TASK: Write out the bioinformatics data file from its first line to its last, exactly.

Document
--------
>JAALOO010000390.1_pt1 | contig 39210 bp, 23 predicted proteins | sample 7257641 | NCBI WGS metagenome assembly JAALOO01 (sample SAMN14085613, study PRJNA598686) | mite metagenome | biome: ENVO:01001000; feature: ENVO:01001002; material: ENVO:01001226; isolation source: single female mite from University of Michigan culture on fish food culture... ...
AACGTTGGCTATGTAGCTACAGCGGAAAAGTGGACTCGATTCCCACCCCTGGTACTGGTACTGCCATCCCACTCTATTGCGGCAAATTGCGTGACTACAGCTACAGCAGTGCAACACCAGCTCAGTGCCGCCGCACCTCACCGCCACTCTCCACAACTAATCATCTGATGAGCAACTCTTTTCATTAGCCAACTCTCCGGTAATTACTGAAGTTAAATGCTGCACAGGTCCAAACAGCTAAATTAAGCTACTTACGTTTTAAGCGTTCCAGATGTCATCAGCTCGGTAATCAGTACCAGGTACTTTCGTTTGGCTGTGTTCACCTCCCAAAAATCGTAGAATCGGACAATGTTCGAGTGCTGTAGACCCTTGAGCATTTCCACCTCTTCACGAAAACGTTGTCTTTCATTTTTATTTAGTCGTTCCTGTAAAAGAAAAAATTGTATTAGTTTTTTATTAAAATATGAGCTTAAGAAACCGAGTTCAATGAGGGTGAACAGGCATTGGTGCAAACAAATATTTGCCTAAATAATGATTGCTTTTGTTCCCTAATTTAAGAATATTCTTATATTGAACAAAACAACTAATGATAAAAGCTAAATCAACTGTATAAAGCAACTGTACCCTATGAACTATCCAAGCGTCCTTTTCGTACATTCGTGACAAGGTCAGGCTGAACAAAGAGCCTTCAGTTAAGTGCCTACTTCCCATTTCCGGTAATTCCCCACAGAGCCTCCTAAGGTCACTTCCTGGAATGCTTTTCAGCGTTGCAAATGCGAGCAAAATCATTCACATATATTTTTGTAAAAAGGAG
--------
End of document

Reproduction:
>JAALOO010000390.1_pt1 | contig 39210 bp, 23 predicted proteins | sample 7257641 | NCBI WGS metagenome assembly JAALOO01 (sample SAMN14085613, study PRJNA598686) | mite metagenome | biome: ENVO:01001000; feature: ENVO:01001002; material: ENVO:01001226; isolation source: single female mite from University of Michigan culture on fish food culture... ...
AACGTTGGCTATGTAGCTACAGCGGAAAAGTGGACTCGATTCCCACCCCTGGTACTGGTACTGCCATCCCACTCTATTGCGGCAAATTGCGTGACTACAGCTACAGCAGTGCAACACCAGCTCAGTGCCGCCGCACCTCACCGCCACTCTCCACAACTAATCATCTGATGAGCAACTCTTTTCATTAGCCAACTCTCCGGTAATTACTGAAGTTAAATGCTGCACAGGTCCAAACAGCTAAATTAAGCTACTTACGTTTTAAGCGTTCCAGATGTCATCAGCTCGGTAATCAGTACCAGGTACTTTCGTTTGGCTGTGTTCACCTCCCAAAAATCGTAGAATCGGACAATGTTCGAGTGCTGTAGACCCTTGAGCATTTCCACCTCTTCACGAAAACGTTGTCTTTCATTTTTATTTAGTCGTTCCTGTAAAAGAAAAAATTGTATTAGTTTTTTATTAAAATATGAGCTTAAGAAACCGAGTTCAATGAGGGTGAACAGGCATTGGTGCAAACAAATATTTGCCTAAATAATGATTGCTTTTGTTCCCTAATTTAAGAATATTCTTATATTGAACAAAACAACTAATGATAAAAGCTAAATCAACTGTATAAAGCAACTGTACCCTATGAACTATCCAAGCGTCCTTTTCGTACATTCGTGACAAGGTCAGGCTGAACAAAGAGCCTTCAGTTAAGTGCCTACTTCCCATTTCCGGTAATTCCCCACAGAGCCTCCTAAGGTCACTTCCTGGAATGCTTTTCAGCGTTGCAAATGCGAGCAAAATCATTCACATATATTTTTGTAAAAAGGAG